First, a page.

He organized his own privately funded voyage to the Arctic in 1860, during which he claimed to have reached a ‘farthest north’ and to have stood on the edge of the fabled “Open Polar Sea,” a mythical ice-free zone in the high northern latitudes.

Through his own hard fought experiences, combined with the knowledge learned from native Greenlanders or Polar Eskimos, he successfully influenced the course of Arctic discovery, causing perceptive explorers to follow his guidance and lead. Directing the same ambition to humanitarian and social causes, during the devastating U.S. Civil War and as an elected politician in New York State during its Gilded Age, Hayes served the ‘public good’ for a decade, with accomplishments as far reaching as his Arctic service, but little recognized even during his lifetime.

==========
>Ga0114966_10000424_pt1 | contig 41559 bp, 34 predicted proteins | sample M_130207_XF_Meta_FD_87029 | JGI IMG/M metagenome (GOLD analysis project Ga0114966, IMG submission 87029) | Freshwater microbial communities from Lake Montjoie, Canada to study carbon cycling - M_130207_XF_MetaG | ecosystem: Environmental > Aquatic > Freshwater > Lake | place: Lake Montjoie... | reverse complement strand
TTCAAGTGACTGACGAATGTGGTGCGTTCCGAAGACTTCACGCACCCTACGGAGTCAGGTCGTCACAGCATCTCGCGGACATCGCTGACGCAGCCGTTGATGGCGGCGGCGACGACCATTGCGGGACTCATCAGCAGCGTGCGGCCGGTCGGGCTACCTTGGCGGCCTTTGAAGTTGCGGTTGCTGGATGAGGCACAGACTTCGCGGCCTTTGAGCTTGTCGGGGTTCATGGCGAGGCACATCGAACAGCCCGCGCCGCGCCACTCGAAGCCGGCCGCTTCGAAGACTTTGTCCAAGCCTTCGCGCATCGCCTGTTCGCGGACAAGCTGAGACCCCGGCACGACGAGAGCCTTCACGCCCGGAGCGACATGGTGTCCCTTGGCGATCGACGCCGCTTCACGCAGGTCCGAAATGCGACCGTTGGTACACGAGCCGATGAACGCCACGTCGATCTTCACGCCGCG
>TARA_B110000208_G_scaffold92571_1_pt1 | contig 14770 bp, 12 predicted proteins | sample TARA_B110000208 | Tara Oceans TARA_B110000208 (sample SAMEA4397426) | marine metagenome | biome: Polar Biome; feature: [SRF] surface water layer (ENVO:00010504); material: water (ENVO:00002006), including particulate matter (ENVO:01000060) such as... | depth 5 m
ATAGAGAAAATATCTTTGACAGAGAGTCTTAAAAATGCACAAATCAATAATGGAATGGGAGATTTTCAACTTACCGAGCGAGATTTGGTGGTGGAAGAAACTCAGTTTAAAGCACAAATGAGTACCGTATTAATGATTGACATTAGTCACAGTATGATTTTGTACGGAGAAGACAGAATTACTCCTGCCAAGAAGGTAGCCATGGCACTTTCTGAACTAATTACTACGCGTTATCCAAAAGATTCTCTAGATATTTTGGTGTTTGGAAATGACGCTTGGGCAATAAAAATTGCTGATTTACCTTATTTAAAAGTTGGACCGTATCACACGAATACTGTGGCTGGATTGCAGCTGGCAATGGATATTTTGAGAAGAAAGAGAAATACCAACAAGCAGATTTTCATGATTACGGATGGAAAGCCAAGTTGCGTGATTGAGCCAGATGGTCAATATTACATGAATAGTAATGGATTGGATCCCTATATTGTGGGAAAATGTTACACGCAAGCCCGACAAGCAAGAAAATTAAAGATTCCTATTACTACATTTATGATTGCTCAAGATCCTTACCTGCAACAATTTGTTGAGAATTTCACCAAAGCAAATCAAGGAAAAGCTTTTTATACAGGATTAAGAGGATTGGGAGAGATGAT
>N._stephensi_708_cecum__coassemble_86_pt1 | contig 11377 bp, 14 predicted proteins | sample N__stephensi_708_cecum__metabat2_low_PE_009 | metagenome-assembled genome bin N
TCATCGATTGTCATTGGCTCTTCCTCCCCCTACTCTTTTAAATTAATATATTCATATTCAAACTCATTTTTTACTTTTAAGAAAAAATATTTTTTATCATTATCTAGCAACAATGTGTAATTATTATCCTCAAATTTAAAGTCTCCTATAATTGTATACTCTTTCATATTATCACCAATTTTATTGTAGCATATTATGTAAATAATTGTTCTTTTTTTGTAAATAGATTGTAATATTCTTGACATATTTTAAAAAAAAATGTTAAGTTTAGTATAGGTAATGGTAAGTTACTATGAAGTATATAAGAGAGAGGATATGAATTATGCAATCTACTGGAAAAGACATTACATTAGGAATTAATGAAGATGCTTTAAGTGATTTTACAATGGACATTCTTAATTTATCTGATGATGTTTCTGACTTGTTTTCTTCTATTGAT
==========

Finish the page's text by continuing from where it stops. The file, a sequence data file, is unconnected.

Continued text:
In this book, which draws upon Hayes family papers, the little viewed diaries from Hayes’s own expeditions, as well as other unpublished primary sources, the story emerges of a remarkable but forgotten explorer, writer, politician, and humanitarian who epitomized the rugged and restless spirit of adventure and individualism of 19th-century America. Illustrations.

“Polar Hayes” has been nominated for the 2010 William Mills Prize [PDF], which honors the best Arctic or Antarctic nonfiction books published throughout the world, according to the Polar Libraries Bulletin.

“All aspects of Hayes’ life are packaged in a marvelously researched book that effectively uses valuable primary source material, some of it newly discovered,” writes Hal Vogel in Arctic Magazine (December 2009) [PDF]. “Wamsley’s thorough knowledge of his subject and environment can often be seen when he refers to collateral polar events and personalities that were influenced by Hayes.

“His descriptions of the Kane expedition from the perspective of Dr. Hayes are especially noteworthy. They alone make a worthwhile read. Dr. I.I. Hayes lacked a biography, but deserved one. Now he has one that deserves its place among our best polar biographical literature.”